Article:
Financial Security from Agriculture

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Key Facts
As on 31 March 2016

Farming is the primary income for the vast majority of households RGMVP works with. Given the instability in crop yield, it is critical that best practices be taught to these communities to ensure optimum seasonal yields. Thus, RGMVP teaches System of Rice Intensification (SRI) and System of Wheat Intensification (SWI), which leads to yield improvement due to better root development. These methods also reduce water usage, reduce the cost of production, and protect crops from becoming damaged by heavy rains and wind. Women learn irrigation techniques, how to prepare compost out of cow excrement and kitchen and field waste, kitchen gardening, and how to plant intercrop fields to maximise their small land holdings.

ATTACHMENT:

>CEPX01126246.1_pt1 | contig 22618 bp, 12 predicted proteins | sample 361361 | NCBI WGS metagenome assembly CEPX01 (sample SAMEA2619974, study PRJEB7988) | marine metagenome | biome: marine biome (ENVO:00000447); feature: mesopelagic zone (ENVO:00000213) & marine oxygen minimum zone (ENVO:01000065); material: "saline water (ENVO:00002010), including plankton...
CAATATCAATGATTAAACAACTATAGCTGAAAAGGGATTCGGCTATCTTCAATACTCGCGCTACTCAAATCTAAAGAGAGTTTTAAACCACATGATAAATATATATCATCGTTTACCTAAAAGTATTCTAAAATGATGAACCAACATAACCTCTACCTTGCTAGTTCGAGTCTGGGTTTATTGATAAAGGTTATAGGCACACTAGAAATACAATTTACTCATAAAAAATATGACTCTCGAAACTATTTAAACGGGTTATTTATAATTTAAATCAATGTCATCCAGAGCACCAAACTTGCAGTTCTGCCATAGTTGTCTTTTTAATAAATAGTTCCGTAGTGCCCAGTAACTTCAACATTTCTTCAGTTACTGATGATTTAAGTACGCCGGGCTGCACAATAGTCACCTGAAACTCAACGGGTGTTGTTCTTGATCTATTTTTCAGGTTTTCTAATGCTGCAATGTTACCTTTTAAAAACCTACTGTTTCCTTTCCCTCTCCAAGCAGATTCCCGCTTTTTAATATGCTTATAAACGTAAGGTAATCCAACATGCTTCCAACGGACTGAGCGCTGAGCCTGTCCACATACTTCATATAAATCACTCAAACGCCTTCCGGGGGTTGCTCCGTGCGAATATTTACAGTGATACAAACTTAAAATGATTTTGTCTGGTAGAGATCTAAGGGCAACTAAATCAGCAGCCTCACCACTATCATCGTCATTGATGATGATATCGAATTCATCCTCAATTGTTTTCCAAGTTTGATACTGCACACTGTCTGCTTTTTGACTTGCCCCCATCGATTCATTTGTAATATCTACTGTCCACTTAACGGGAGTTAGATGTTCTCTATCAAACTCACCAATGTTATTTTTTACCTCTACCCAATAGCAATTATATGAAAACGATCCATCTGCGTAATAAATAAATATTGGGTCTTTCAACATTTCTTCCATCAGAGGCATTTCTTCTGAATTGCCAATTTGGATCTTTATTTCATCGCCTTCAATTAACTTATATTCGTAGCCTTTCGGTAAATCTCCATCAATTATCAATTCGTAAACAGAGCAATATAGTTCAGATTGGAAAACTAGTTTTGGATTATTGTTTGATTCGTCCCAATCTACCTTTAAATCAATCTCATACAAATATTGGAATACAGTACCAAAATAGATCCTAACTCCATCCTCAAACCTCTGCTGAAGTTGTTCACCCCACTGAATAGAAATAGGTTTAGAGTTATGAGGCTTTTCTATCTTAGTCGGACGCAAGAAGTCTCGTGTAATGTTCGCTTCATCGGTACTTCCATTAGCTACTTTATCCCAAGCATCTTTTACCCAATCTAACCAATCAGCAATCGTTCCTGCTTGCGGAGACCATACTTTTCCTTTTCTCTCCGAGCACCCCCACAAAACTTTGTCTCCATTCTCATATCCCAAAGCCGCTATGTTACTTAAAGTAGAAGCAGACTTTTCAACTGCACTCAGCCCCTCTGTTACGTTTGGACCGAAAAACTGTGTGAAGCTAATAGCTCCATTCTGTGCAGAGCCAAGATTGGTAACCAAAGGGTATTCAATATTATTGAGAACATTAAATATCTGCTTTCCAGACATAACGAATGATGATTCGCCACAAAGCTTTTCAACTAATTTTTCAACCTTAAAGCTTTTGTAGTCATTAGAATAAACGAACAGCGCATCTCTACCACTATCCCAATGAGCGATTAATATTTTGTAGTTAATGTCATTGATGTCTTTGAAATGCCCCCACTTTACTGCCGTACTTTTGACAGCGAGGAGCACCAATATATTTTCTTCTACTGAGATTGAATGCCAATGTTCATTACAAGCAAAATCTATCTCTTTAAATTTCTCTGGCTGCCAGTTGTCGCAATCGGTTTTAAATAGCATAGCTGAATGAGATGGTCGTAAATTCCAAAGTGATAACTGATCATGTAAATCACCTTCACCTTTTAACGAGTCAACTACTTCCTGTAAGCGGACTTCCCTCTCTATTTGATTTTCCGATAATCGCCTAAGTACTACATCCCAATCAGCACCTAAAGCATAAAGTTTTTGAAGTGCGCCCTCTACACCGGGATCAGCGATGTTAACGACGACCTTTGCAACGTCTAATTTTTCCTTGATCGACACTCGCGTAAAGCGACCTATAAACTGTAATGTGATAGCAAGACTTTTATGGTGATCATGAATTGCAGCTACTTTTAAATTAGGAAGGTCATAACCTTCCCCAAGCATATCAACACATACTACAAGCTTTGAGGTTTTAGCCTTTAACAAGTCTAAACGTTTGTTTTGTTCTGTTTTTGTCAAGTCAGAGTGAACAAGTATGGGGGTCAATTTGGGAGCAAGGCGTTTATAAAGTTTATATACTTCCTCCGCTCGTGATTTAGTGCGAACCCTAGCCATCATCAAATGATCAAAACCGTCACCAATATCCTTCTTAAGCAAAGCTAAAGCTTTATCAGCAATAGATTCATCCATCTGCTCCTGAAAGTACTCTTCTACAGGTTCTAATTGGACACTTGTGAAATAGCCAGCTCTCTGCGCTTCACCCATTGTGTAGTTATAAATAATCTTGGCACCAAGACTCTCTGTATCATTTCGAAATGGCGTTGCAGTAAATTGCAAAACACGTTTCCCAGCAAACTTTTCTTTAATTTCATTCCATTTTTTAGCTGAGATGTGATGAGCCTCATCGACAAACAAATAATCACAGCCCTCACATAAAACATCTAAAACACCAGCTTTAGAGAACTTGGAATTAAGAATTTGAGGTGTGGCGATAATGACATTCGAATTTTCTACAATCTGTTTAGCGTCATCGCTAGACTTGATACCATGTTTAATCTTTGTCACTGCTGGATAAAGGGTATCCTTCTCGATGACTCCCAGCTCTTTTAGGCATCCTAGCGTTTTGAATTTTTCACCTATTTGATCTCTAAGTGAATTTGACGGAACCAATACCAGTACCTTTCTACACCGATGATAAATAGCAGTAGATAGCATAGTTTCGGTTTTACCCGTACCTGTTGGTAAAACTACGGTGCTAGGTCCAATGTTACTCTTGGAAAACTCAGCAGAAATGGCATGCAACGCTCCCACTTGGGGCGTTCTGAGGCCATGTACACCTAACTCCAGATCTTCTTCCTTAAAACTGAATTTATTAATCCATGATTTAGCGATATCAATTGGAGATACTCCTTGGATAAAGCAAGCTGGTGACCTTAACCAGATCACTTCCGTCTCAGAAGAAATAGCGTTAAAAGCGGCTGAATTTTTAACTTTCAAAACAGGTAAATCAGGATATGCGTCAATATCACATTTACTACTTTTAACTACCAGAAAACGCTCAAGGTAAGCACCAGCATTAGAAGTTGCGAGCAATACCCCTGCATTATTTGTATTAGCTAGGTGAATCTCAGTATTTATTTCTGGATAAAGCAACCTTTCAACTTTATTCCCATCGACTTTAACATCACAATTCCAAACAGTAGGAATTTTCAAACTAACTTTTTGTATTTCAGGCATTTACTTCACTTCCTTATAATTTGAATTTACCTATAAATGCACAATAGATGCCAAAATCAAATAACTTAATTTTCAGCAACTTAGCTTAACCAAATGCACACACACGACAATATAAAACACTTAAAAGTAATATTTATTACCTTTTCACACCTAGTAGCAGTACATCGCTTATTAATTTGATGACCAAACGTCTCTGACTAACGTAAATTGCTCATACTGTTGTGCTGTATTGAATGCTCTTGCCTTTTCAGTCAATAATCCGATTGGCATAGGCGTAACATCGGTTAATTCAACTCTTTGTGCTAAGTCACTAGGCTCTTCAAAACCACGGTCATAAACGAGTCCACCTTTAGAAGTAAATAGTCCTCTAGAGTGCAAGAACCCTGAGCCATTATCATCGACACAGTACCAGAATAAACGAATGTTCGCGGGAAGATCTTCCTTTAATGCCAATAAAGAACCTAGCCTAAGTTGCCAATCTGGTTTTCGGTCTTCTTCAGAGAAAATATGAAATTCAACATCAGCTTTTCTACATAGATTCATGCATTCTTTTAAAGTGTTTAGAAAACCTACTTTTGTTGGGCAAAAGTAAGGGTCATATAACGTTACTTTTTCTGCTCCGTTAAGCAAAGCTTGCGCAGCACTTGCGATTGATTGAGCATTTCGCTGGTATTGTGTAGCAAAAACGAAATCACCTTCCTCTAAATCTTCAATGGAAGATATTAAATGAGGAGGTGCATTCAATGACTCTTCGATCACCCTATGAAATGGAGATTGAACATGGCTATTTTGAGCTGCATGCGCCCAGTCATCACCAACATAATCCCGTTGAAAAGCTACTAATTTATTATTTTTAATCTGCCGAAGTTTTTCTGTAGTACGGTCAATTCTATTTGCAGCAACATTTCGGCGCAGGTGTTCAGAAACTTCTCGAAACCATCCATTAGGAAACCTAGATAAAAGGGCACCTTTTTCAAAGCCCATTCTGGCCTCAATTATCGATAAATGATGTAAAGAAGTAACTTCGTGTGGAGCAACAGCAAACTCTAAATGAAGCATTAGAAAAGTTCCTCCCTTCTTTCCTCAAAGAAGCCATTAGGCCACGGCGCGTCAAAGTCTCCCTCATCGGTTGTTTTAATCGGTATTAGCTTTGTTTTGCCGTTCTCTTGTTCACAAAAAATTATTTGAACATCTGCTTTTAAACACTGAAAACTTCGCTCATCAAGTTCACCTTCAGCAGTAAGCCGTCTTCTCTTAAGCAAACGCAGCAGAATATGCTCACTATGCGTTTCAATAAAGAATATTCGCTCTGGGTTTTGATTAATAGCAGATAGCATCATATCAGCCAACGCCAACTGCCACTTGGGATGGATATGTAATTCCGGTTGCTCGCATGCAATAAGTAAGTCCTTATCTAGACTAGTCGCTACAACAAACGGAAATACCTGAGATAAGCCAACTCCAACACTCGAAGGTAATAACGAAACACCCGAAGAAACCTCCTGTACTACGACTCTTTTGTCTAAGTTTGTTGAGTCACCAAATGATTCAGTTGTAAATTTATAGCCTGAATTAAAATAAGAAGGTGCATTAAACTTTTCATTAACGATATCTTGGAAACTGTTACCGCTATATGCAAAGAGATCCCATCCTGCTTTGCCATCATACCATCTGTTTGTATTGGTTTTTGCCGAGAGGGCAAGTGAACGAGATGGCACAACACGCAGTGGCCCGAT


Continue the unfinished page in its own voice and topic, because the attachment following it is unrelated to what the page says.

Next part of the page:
The farmers trained in SRI/SWI methods have experienced yields increase by 30 percent. With the surplus in grain, SHG members created grain banks, providing them with food security in case of emergencies. The compost they create is also sold to other farmers for additional income.

RGMVP has also recently initiated the Community-based Seed Pilot Project (CSPP) which provides a sustainable seed-security structure where farmers acquire access to high quality seed, produce higher yields, increase their profits, and have the resources to store excess seeds as savings to account for risks. In addition, this model provides women with invaluable hands-on experience with seed production techniques and management skills. These, in turn, build confidence and executive functioning capacities. Given that women and, more generally those from the rural communities, are traditionally left out of the seed production process, this project has broken this pattern by bringing rural women into the process - finally putting access to quality seed into the hands of the communities themselves.

RGMVP also forms Farmer SHGs as a means to support male members of SHG households who help their wives in agricultural activities.